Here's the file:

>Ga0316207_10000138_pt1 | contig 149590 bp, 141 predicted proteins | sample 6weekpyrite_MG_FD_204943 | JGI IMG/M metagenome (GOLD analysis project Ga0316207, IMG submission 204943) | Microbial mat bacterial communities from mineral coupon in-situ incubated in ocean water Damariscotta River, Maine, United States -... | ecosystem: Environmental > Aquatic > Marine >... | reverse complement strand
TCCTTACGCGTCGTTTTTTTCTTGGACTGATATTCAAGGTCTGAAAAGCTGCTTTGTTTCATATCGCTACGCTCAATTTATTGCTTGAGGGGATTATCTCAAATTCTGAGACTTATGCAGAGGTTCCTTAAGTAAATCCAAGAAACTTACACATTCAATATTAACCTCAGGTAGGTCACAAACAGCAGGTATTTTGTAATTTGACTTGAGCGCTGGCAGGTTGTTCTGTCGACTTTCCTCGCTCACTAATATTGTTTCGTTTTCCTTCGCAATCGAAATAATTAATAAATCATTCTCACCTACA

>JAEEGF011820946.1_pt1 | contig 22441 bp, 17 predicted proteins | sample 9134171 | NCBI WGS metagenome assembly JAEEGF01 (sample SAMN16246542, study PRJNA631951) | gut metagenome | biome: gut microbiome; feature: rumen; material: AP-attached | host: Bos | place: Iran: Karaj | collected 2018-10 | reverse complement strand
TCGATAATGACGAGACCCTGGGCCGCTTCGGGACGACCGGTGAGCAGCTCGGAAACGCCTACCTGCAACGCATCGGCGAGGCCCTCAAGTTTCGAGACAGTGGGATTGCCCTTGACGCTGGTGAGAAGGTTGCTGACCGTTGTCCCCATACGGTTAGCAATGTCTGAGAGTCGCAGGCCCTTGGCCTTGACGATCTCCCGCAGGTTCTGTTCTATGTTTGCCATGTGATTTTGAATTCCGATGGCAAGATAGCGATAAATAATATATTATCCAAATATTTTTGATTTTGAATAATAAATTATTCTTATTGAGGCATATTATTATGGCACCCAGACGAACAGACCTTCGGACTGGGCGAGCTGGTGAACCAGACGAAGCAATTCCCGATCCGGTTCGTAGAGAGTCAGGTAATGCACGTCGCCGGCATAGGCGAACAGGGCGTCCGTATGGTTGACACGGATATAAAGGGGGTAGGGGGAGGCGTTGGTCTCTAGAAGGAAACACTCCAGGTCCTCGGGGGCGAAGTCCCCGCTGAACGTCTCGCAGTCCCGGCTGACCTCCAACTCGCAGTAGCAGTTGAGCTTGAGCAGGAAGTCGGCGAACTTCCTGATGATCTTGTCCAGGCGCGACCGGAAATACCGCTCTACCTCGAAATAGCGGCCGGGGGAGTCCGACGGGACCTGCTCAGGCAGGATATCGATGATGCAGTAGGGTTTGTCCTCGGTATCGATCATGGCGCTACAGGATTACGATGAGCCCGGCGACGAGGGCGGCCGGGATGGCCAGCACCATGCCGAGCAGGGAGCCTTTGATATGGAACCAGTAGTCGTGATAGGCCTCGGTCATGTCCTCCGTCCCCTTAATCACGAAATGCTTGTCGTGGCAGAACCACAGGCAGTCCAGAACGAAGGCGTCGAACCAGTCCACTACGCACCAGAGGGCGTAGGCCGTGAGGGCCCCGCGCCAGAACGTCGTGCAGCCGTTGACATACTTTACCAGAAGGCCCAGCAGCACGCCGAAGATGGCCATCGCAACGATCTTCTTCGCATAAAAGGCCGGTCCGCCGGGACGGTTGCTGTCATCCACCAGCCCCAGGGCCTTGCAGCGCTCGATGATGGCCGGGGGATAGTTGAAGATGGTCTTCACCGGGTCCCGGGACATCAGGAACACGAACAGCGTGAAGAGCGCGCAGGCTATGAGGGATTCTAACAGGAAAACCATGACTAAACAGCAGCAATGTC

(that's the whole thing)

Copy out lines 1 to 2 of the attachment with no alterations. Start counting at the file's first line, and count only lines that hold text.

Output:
>Ga0316207_10000138_pt1 | contig 149590 bp, 141 predicted proteins | sample 6weekpyrite_MG_FD_204943 | JGI IMG/M metagenome (GOLD analysis project Ga0316207, IMG submission 204943) | Microbial mat bacterial communities from mineral coupon in-situ incubated in ocean water Damariscotta River, Maine, United States -... | ecosystem: Environmental > Aquatic > Marine >... | reverse complement strand
TCCTTACGCGTCGTTTTTTTCTTGGACTGATATTCAAGGTCTGAAAAGCTGCTTTGTTTCATATCGCTACGCTCAATTTATTGCTTGAGGGGATTATCTCAAATTCTGAGACTTATGCAGAGGTTCCTTAAGTAAATCCAAGAAACTTACACATTCAATATTAACCTCAGGTAGGTCACAAACAGCAGGTATTTTGTAATTTGACTTGAGCGCTGGCAGGTTGTTCTGTCGACTTTCCTCGCTCACTAATATTGTTTCGTTTTCCTTCGCAATCGAAATAATTAATAAATCATTCTCACCTACA